offers common sense advice to on making their level of effort sustainable over the year | e.g. don't be afraid to opt out + focus on kids to do things themselves (agency)

To raise independent kids, treat like a dress rehearsal for life. Don't intervene, focus on effort vs. outcomes + more | |

Why parents should try to be happy, even when their child isn’t - | "When we board our children’s emotional roller coasters, we make things more difficult for them" |

CoddlingAt interviews Coddling of the American Mind co-author on consequences of Overprotective | I am reading this book now and wish that everyone would. It is excellent! https://t.co/lVpAyONWis [Link to the book on Amazon]

Schools and Libraries

Ten Questions for to Chew On + that should ask to understand culture via | I like: "What’s the best thing my child is going to read this year?"

: Instead of asking kids "what did you do last summer", find ways to ask about small moments | Better for kids from disadvantaged backgrounds + for getting to know |

Has of Students with Disabilities in Regular Gone Too Far? Weighing its effects on SWDs, their peers, and - https://t.co/k6cj8l8Jh3 [See counterpoint from Laura A. Schifter and Thomas Hehir here and response by Allison Gilmour here]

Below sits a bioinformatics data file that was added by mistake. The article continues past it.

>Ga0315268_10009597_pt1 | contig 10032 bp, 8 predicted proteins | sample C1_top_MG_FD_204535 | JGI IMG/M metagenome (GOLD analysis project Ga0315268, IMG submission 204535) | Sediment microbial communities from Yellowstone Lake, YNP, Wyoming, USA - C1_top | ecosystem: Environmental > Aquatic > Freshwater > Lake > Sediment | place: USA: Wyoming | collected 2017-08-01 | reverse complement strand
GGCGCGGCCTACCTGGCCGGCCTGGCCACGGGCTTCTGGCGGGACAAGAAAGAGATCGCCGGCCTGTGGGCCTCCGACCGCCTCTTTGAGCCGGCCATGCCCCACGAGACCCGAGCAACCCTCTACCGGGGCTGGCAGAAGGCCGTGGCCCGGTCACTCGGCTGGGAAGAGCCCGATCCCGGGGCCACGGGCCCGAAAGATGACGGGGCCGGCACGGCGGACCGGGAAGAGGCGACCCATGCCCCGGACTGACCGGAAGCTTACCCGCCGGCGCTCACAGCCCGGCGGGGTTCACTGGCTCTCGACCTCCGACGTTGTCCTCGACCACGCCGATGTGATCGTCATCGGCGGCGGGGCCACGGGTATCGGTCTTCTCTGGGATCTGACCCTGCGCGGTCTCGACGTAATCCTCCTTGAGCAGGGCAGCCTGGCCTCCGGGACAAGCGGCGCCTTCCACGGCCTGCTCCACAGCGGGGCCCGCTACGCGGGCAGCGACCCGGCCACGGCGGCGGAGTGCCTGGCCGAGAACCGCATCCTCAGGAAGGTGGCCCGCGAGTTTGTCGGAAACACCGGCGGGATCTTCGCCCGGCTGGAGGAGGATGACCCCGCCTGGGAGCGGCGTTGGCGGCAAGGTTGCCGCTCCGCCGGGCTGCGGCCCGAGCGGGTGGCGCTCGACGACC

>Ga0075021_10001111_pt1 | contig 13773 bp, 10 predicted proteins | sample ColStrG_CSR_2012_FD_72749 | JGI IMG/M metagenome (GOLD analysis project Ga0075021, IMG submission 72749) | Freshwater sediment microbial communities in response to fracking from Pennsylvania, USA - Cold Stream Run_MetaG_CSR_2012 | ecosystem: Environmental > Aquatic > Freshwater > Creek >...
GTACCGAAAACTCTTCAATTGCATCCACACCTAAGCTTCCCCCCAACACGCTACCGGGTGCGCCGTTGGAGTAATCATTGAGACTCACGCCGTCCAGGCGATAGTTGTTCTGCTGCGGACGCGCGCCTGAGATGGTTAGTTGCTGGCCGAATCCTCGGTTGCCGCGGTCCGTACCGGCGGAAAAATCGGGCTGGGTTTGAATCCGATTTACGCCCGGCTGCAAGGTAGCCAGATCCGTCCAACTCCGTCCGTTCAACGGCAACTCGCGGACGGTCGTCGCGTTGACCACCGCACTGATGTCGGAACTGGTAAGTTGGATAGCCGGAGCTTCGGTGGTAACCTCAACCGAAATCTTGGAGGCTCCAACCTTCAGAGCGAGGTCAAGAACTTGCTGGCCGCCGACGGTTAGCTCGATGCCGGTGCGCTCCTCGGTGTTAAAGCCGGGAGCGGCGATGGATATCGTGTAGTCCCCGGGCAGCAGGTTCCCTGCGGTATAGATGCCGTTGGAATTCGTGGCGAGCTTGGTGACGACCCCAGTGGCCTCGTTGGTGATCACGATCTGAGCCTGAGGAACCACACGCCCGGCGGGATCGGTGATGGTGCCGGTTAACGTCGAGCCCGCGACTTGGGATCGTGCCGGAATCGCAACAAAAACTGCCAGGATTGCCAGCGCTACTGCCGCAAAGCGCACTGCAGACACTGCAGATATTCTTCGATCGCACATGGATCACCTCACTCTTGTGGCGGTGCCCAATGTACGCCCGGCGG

How to Create Opportunities For Kids on the Bus |


Our Children Towards Mediocrity | is talking about Australia, but this happens everywhere. He does offer some suggestions for improvement to better help grow

© 2018 by Jennifer Robinson of Jen Robinson's Book Page. All rights reserved. You can also follow me @JensBookPage or at my Growing Bookworms page on Facebook.

Skulduggery Pleasant (Book 1): Derek Landy

Book: Skulduggery Pleasant (Book 1)
Author: Derek Landy
Pages: 384
Age Range: 8-12

Skulduggery1HarperCollins is in the process of reintroducing Derek Landy's Skulduggery Pleasant series here in the US, after the books did much better in Ireland and the UK. As outlined in a May Publisher's Weekly article, they have issued paperbacks of the first three books, which were published earlier in the US, and will be publishing books four to six in the US for the first time this  month. I agreed to take a look at the first book. I read it in a single sitting. I do think that the time is right this time, and that the series is going to be a hit.